You can do all the if then else stuff, set up global variables, etc., etc. I imagine that you can probably find quite a bit of Lingo documentation on the web; maybe even check Macromedia's site!

I can't personally recommend a Director book as I haven't read any of them! I'm sure there are good ones out there. Again, maybe a search of the web will turn up some reviews. Or check and read the reader reviews; just be aware that some Director books don't really cover Lingo. Lingo in a Nutshell by Bruce A. Epstein seems to be rated well there (I've never seen the book myself, so this is not a recommendation!) You probably want to get to a good book store and check the books in person.

Director itself comes with manuals; though I use the online help reference most of the time. Is the on-line help not included with the trial version? Director's on-line help contains a complete dictionary of Lingo commands with examples of how to use them. Good for when you kind of know what you need to do. It's like a regular dictionary; great if you know the word you are looking for, but no help if you don't speak the language.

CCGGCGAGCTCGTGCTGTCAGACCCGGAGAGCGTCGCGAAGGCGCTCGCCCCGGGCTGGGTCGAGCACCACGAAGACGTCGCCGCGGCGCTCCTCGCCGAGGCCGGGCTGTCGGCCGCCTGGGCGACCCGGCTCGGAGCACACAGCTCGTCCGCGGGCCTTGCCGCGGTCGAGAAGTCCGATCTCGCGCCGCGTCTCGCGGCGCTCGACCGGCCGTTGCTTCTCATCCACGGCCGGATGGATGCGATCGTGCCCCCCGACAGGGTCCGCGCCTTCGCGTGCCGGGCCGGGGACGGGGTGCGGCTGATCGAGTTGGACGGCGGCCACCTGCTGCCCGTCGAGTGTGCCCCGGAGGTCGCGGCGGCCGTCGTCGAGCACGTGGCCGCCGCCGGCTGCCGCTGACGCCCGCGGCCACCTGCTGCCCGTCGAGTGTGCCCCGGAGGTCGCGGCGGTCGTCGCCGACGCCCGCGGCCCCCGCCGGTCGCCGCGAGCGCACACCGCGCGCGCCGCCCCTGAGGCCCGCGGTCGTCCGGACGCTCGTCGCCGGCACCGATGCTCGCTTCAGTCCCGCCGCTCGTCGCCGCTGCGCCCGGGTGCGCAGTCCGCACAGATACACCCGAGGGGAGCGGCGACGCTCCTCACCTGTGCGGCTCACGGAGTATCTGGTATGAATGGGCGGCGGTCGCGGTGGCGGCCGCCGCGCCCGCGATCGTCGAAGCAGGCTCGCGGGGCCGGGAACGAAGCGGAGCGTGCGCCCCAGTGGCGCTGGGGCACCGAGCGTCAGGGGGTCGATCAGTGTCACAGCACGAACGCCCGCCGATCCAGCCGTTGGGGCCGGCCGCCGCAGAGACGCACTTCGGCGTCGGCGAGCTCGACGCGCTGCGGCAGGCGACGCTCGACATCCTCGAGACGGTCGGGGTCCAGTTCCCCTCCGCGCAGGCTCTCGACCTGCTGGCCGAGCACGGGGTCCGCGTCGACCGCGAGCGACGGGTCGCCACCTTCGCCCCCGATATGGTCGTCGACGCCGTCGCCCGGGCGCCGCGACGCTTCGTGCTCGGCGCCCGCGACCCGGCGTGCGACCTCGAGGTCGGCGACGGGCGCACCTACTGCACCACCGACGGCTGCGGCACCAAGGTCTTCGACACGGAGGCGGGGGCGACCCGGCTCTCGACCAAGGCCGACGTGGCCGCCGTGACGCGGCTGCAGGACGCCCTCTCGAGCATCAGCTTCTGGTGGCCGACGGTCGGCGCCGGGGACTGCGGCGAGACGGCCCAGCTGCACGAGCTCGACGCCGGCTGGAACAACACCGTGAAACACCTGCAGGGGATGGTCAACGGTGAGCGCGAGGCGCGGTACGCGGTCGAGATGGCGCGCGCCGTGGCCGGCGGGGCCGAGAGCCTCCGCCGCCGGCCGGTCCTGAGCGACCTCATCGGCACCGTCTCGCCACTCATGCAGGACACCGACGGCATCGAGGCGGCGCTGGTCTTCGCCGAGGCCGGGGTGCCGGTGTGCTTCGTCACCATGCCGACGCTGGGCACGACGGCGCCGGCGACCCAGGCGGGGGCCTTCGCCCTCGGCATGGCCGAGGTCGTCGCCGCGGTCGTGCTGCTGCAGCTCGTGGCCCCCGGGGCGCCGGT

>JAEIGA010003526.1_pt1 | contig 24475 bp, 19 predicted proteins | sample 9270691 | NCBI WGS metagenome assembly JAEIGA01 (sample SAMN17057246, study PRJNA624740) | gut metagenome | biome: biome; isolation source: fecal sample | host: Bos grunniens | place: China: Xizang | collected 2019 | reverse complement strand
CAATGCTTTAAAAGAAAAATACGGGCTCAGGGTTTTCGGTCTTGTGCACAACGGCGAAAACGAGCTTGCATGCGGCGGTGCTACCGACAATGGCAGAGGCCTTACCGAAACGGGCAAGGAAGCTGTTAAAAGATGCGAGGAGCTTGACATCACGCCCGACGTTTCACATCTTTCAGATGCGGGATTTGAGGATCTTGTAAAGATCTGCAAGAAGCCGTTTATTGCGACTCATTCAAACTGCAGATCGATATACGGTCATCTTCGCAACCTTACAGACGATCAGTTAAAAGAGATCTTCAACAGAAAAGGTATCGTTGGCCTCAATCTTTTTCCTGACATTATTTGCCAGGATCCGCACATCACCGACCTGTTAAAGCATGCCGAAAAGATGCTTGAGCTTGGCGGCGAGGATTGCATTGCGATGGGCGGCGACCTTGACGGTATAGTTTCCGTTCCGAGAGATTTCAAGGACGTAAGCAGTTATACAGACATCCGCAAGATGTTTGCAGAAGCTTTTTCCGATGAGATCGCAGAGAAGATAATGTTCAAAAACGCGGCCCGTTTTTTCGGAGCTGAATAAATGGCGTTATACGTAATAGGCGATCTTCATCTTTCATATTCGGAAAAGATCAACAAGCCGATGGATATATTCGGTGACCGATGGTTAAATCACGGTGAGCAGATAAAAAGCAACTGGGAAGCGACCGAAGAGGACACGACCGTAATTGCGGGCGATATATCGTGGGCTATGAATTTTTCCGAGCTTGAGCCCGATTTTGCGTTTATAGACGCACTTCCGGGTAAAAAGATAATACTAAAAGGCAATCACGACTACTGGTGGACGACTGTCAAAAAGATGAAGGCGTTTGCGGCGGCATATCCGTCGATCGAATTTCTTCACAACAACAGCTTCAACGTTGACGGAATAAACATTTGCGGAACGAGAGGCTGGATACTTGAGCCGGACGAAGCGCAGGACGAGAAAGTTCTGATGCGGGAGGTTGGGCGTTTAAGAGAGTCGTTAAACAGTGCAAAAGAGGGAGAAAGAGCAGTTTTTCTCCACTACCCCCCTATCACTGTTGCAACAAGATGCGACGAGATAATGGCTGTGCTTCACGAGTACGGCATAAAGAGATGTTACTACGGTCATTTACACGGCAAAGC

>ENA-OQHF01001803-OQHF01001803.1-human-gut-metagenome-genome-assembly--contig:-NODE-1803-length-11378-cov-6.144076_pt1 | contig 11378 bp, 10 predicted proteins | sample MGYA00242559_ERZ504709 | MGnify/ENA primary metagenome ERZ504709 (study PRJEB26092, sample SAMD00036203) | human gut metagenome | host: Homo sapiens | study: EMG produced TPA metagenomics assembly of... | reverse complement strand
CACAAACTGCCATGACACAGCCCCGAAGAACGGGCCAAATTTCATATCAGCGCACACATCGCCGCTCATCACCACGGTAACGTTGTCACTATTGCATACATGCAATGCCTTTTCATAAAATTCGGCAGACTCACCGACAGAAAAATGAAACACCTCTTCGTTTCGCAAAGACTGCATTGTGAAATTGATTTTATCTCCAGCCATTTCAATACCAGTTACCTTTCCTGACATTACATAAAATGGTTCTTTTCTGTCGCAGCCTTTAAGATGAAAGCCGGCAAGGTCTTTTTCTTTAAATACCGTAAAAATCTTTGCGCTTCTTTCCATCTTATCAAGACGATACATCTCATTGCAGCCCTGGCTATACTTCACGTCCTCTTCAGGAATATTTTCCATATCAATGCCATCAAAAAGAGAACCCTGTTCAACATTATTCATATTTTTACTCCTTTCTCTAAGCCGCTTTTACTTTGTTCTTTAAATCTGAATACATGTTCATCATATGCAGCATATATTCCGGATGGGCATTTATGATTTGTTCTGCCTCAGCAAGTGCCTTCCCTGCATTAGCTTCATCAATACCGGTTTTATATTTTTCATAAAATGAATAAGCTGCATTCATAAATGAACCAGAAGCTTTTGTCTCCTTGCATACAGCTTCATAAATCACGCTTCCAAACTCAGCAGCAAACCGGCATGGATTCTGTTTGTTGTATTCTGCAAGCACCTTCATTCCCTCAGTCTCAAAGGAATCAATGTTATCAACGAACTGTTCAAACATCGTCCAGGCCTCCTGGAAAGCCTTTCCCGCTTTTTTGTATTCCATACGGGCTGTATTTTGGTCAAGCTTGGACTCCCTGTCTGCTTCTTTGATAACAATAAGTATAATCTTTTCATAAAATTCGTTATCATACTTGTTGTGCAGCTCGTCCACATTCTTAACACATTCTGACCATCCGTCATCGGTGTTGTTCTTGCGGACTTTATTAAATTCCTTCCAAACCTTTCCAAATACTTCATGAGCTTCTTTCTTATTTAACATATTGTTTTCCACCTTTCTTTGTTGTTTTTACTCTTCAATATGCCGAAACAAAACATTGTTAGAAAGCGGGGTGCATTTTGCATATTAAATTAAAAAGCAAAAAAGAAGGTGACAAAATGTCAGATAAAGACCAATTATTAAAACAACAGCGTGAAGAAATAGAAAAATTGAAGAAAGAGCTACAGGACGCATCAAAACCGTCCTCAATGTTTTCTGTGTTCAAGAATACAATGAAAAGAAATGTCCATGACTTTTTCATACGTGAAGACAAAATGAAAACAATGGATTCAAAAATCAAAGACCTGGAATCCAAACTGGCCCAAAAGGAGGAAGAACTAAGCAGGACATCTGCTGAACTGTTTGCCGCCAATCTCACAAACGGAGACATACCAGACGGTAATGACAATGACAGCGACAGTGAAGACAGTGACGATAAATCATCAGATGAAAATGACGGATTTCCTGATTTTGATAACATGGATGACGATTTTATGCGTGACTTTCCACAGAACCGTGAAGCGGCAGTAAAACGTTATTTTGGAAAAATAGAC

I think the biggest difference between Director and other script tools (like Visual Basic etc.) is the concept of PuppetSprites. In Director you typically set up an animation over a series of frames, or you have a loop (while you're waiting for the user to do something.) In either case, you can make things on screen change or appear to move by changing the frame, or you can use Lingo to move or change elements on screen. To use Lingo to move something you must first "puppet" a sprite track. You issue the PuppetSprite command, and now that track is controlled by Lingo. Once a track is a puppet you can switch cast members or move them using Lingo, and they will be updated on screen (provided you tell Director to update the screen, which it will do on entering a new frame, or if you use the updatestage command.)

Once a track is puppeted, whatever has been set up in that track in the Score will be ignored until the puppetsprite property is turned off. Once you get this concept, and master some of it's finer points, you're on your way to creating very complex projects.